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Liesel Grunberger

Arrived in Britain:
Place of Birth:
15 August 1939
Interview number:

Interview Summary:

Liesel Grunberger, née Kober, was born in 1925. She attended the Volksschule am Platz (in Hietzing) and then the Lyzeum in the Wenzgasse. Before her emigration she attended a Jewish school (Stumpergasse, 6th district).. Her mother managed to receive a Domestic Service Visa (through the relatives of Eric Sanders, a friend in Vienna who emigrated earlier) in the UK and Liesel was found a guarantor. Her father arranged that she left Vienna on a train with the Kindertransport (although her papers had been arranged separately) . Her mother was waiting for her in Liverpool street station. Liesel spent the war years with her mother in London, living in hostels. She did not resume her schooling and started working. She also joined the Free Austria Movement and attended regular meetings. She recalls some of the songs which she sings during the interview. They mixed in refugee circles and her mother worked as a pastry cook, first at Willoughby’s and then at the Jewish Arts Club off the Finchley Road. Liesel started war work, (leaving a better paid job in an elegant blouse shop in Piccadilly) following an appeal at Young Austria to support the war effort. She met and married fellow refugee Richard Grunberger who was a leader at Young Austria. Her father, Oswald Kober, had left Austria for Palestine. His boat was docked in the port of Haifa but denied entry by the British and he was deported to Mauritius, where together with 1600 other detainees he was put in a British detention Centre. After the war, many internees were brought back to Palestine, where he lived for three years, before coming to Britain and being reunited with his wife and daughter. After Liesel got married, she worked for an optician and for Barclays International. She had three children and her husband became the editor of the AJR Journal. Liesel lost all her extended family in the Holocaust but has returned many times to Vienna. She sometimes feels nostalgic about the pre-war times in Vienna although she is sure that London is her home and she identifies strongly as British.      


Key words:      

Vienna. Kindertransport. Young Austria. Richard Grunberger (former editor of the AJR Journal). Deportation of Jews from Haifa to Mauritius. Eric Sanders- Quakers


Full Interview


I remember that [leaving with the Kindertransport from Westbahnhof], and I remember, that was the last glimpse I got of my uncle- The family that was shot in Yugoslavia. Because they all came to the station. And I still- There were so many people milling around, you couldn’t find anybody. But when I looked out of the window when the train started moving, I saw them. And we waved, and that was the last I ever saw of them. Ja. I was sad, really.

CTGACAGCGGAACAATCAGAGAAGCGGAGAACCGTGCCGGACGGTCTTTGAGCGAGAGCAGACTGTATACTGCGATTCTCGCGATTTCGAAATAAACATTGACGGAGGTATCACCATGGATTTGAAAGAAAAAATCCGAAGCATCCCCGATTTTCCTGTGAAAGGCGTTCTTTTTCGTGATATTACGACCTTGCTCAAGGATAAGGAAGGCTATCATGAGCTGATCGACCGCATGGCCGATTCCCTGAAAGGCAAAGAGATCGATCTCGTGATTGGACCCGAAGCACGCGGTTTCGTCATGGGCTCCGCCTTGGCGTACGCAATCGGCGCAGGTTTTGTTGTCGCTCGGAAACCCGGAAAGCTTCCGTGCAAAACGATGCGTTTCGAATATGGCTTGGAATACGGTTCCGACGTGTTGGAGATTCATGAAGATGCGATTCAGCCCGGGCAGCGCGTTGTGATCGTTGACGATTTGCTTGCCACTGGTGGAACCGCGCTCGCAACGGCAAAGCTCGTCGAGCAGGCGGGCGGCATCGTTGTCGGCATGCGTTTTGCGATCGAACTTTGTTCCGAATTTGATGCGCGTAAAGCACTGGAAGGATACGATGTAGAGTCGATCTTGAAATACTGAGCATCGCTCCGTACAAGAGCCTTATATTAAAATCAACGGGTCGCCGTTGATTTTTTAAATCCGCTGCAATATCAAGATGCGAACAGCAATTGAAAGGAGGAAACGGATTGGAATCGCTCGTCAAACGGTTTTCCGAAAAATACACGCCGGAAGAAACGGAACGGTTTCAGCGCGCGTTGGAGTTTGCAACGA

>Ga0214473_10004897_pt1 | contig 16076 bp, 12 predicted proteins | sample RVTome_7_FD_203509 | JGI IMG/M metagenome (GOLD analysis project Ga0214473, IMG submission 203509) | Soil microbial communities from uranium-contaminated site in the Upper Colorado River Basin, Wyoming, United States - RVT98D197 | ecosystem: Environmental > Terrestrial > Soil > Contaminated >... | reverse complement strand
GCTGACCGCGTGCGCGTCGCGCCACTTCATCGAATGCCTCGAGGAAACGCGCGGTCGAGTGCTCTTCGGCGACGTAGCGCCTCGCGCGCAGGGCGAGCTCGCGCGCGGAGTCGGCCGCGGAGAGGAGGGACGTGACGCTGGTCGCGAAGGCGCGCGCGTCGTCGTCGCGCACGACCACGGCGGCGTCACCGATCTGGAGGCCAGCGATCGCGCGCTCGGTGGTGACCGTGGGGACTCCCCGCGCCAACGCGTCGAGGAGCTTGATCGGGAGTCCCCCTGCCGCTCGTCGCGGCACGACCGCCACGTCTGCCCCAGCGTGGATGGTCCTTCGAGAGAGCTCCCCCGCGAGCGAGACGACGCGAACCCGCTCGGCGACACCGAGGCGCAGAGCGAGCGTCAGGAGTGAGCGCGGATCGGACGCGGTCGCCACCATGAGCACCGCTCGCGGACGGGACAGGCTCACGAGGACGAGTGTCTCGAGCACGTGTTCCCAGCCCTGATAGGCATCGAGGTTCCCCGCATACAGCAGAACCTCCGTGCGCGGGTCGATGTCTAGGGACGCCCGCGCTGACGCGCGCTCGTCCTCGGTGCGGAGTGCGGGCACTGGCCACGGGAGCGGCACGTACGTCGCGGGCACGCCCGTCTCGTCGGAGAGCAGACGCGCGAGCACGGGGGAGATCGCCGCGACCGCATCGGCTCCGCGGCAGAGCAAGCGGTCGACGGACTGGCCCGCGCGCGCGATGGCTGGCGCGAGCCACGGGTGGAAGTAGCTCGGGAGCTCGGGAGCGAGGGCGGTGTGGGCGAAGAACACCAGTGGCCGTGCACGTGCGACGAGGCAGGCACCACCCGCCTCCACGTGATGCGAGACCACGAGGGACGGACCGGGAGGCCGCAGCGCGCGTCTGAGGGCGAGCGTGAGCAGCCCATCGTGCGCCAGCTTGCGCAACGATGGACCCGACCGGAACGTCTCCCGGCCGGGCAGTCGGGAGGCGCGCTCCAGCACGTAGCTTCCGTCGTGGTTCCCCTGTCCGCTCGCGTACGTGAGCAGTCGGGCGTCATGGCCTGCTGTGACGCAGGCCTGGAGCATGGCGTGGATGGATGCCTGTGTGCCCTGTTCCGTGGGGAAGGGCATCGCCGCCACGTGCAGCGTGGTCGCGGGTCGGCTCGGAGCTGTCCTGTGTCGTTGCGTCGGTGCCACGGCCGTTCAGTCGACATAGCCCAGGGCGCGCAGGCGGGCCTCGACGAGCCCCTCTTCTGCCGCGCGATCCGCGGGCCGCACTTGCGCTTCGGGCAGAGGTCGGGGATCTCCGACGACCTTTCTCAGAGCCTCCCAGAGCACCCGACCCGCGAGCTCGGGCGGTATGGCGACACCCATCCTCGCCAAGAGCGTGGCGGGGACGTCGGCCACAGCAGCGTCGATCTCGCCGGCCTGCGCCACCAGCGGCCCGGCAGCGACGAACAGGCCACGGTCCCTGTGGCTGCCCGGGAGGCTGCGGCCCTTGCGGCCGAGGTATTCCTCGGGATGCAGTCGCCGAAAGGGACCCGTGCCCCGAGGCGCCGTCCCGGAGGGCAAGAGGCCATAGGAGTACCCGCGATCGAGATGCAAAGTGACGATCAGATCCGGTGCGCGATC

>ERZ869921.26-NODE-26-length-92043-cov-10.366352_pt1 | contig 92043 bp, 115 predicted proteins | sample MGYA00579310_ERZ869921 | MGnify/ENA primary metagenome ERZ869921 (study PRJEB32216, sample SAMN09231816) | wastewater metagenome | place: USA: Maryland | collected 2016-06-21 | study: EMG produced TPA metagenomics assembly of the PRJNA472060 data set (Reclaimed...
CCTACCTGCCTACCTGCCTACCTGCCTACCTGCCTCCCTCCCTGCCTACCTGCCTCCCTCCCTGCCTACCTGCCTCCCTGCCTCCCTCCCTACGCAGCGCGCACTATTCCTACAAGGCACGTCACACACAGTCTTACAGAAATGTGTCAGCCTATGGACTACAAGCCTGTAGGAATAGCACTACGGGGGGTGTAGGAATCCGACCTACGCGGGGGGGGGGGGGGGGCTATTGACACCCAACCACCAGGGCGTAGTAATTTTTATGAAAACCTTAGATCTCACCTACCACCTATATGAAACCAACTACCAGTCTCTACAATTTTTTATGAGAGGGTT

The person, well she was a teacher, but she was more. She was in charge of the class that I was in. She was - had been an illegal, illegal Nazi. There were lots in Vienna. People who belonged... because you know the party was illegal... under Dollfuss. But a lot of, sort of, pro-Nazi people - especially amongst the teaching profession. They were, they came out suddenly. They had been. And I remember she said there was a...a little talk she gave and she said, “No Jew has ever fought in any wars for us.” And I remember saying, “My uncle and my father did. I have photographs to prove it.” And she said, “Rubbish.” She didn’t do anything to me, but she sort of shut me up.

And I and my friend, Valerie Herlinger, were sitting on the other side [in the park Schönbrunn in Vienna]. And Richard [her future husband] and his friend opposite. And the boys – they were only young boys – they starting with the mirrors, you know, shining in your eyes. And then they left, and Richard dropped a note in my lap. I still remember. “Beautiful unknown, my heart is aglow...” something stupid...Well, he was only a young boy. And then he used to- He and his friend used to walk past my window - a lot. They used to call it ‘Fensterpromenade’. That’s what he used to do.

We had meetings with the YCL, you know, the ‘Young Communist League’. And the rambles we went on with the ‘Young Communist League’. And so much so I became so... enthusiastic... that I had a very good job in the early 40s. I worked in a lovely, very elegant shop in Piccadilly. And I earned a lot of money. And suddenly the... the ‘Young Austria’ authorities said, “Everybody has to work in munitions work.” You know, ‘nobody can work privately’. And my mother begged me not to leave, but I did. And I worked in the munitions factory, where I earned next to nothing. The war effort.

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